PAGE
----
Carbon Footprint Factsheet

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“A carbon footprint is the total greenhouse gas (GHG) emissions caused directly and indirectly by an individual, organization, event or product.”1 It is calculated by summing the emissions resulting from every stage of a product or service’s lifetime (material production, manufacturing, use phase, and end-of-life disposal). Throughout a product’s lifetime, or lifecycle, different greenhouse gases (GHGs) may be emitted, such as methane and nitrous oxide, each with a greater or lesser ability to trap heat in the atmosphere. These differences are accounted for by calculating the global warming potential (GWP) of each gas in units of carbon dioxide equivalents (CO2e), giving carbon footprints a single unit for easy comparison. See the Center for Sustainable Systems' "Greenhouse Gases Factsheet" for more information on GWP.

Sources of Emissions

Food

  • On average, U.S. household food consumption emits 8.1 metric tons of CO2e each year. The production of food accounts for 83% of emissions, while its transportation accounts for 11%.3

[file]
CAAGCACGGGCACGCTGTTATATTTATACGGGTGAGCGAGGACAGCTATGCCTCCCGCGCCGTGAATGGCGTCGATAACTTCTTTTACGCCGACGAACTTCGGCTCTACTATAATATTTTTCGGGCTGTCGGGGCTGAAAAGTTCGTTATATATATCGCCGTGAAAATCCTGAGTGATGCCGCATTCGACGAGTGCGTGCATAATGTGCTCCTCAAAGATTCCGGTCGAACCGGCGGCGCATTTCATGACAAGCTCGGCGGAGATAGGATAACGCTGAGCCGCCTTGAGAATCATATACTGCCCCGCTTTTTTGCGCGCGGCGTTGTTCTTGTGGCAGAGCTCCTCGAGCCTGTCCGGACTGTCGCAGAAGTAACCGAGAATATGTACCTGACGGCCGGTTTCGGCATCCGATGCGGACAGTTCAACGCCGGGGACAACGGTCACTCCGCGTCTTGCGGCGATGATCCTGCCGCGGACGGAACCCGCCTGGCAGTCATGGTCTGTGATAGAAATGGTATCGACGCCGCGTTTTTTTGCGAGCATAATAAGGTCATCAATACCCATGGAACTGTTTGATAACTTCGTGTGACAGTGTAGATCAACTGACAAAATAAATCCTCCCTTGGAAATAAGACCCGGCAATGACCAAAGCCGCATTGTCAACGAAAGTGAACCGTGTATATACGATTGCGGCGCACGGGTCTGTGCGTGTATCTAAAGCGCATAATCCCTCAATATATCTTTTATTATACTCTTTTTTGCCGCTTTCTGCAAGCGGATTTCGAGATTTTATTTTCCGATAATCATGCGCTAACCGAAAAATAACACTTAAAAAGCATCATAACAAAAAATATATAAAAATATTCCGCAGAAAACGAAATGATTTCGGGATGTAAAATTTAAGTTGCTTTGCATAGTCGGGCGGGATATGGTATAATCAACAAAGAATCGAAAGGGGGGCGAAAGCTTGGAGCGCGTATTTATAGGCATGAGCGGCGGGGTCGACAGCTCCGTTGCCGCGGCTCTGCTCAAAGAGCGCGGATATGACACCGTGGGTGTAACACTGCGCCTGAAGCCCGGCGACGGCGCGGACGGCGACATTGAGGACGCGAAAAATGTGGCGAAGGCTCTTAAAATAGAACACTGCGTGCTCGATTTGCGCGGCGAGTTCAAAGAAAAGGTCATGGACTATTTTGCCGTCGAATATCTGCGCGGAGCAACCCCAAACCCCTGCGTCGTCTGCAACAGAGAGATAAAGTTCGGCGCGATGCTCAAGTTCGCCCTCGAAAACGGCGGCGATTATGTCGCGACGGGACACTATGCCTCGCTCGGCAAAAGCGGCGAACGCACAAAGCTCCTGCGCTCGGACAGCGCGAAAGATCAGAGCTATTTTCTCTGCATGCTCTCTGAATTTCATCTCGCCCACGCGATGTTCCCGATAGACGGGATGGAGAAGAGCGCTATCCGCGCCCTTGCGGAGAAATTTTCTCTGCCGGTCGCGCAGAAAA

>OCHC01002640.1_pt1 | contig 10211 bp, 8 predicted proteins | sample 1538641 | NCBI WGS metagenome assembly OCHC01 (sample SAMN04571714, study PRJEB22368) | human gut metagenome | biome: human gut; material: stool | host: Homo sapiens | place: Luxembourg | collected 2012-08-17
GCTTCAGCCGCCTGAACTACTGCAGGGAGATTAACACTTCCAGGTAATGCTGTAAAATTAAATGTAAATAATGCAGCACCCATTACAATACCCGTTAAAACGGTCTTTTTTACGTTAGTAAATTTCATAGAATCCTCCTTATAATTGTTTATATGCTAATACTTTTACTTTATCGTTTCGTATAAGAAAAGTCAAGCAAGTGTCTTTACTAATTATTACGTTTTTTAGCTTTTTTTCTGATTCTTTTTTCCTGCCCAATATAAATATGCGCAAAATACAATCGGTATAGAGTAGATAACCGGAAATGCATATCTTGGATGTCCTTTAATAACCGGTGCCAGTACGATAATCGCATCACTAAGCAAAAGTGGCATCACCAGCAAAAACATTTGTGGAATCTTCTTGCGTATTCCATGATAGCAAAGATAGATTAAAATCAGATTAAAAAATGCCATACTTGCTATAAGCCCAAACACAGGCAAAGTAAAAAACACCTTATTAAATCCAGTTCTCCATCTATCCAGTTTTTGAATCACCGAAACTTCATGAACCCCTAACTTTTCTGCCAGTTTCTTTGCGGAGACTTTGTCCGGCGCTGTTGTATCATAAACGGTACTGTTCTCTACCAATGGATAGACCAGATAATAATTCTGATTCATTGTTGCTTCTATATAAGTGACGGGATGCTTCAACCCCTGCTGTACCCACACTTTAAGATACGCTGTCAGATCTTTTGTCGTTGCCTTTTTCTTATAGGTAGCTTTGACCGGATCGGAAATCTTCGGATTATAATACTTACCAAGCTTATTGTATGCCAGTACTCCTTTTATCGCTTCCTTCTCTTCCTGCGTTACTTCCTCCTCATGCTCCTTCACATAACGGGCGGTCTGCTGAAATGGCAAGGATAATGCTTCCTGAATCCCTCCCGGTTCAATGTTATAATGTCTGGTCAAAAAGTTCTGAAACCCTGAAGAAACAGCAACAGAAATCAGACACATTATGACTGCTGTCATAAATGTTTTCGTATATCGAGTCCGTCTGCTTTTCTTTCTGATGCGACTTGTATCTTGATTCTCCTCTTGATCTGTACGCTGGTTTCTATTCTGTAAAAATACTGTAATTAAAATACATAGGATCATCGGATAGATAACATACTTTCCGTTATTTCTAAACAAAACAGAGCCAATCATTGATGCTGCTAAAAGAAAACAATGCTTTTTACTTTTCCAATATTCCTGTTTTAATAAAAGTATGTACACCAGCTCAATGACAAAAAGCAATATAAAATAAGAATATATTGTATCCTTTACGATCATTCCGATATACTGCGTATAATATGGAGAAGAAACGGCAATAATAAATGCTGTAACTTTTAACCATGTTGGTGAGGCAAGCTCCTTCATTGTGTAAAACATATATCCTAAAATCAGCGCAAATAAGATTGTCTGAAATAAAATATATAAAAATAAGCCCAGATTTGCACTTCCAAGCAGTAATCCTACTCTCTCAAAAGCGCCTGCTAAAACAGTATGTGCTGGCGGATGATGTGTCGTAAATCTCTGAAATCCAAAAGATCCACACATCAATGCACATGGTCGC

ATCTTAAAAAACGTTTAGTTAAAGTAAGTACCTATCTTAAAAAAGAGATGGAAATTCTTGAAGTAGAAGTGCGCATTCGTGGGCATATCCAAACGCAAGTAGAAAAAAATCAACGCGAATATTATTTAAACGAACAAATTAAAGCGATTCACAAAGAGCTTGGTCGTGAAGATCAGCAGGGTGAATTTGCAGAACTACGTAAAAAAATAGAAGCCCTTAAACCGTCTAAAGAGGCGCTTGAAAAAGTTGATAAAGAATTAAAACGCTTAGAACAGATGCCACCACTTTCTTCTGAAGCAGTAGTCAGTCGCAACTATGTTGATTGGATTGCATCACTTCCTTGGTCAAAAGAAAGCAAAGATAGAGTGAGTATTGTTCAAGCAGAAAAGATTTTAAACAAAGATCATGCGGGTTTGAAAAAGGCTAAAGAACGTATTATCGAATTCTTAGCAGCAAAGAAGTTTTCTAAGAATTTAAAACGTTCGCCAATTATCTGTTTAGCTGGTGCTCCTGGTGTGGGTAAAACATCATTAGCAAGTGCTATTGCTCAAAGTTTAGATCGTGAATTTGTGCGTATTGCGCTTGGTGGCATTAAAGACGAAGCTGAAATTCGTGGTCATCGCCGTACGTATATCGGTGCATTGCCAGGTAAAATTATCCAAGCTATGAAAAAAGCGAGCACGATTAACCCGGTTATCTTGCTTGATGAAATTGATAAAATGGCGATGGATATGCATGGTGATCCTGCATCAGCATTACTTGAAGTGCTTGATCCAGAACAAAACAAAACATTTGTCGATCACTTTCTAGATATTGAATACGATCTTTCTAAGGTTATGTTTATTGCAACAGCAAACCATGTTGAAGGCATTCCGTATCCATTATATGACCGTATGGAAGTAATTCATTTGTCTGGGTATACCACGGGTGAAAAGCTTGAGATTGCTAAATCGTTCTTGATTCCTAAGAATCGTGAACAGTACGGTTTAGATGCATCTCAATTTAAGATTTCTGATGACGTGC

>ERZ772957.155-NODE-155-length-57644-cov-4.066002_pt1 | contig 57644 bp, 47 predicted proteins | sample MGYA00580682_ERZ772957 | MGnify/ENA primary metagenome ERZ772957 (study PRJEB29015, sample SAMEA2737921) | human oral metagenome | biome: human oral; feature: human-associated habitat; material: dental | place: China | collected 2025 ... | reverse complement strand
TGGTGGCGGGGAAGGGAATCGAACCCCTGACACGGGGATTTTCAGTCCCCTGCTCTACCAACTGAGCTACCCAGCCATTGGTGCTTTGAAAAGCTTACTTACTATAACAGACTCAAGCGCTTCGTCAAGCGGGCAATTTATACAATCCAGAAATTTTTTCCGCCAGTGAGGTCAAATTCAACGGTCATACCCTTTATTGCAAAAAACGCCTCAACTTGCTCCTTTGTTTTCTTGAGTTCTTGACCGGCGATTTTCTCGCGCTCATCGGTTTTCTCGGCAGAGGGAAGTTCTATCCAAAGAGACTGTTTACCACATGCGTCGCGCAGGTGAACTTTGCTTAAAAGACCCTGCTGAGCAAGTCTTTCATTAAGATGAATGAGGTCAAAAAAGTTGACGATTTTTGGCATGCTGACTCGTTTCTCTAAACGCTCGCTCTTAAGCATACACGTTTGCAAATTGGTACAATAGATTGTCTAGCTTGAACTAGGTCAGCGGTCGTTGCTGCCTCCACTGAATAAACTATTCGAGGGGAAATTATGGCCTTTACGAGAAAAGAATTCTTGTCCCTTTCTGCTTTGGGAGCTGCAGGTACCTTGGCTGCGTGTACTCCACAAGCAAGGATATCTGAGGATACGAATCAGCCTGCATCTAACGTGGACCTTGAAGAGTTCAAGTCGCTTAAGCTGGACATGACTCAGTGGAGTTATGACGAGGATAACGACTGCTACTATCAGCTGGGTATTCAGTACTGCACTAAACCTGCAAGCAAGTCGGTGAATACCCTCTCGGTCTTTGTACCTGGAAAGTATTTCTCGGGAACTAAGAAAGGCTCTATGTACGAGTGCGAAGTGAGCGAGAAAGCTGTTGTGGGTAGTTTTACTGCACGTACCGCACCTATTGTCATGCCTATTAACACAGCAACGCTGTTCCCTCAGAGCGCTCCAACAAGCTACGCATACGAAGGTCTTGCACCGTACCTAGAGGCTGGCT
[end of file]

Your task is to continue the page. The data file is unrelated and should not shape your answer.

• The emissions associated with food production consist mainly of carbon dioxide (CO2), methane (CH4), and nitrous oxide (NO2), which result primarily from agricultural practices.3
  • Meat products have larger carbon footprints per calorie than grain or vegetable products because of the inefficient transformation of plant energy to animal energy.3
  • Ruminant animals such as cattle, sheep, and goats produced 164 million metric tons (mmt) in CO2e of methane in the U.S. in 2014 through enteric fermentation (digestion).4
  • Eating all locally grown food for one year could save the GHG equivalent of driving 1,000 miles, while eating a vegetarian meal one day a week could save the equivalent of driving 1,160 miles.3
  • A vegetarian diet greatly reduces an individual’s carbon footprint, but switching between different types of meat can have a major impact as well.  For example, replacing all beef consumption with chicken for one year leads to an annual carbon footprint reduction of 882 pounds CO2e.5
  • Organic food typically requires 30-50% less energy during production but requires one-third more hours of human labor compared to typical farming practices, making it more expensive.6

Greenhouse Gases from Average Food Consumption2

Greenhouse Gases from Average Food Consumption

Pounds of CO2e per Serving2,7,13

(4 oz. meat, 1/2 c. asparagus & carrots, 8 oz. liquids)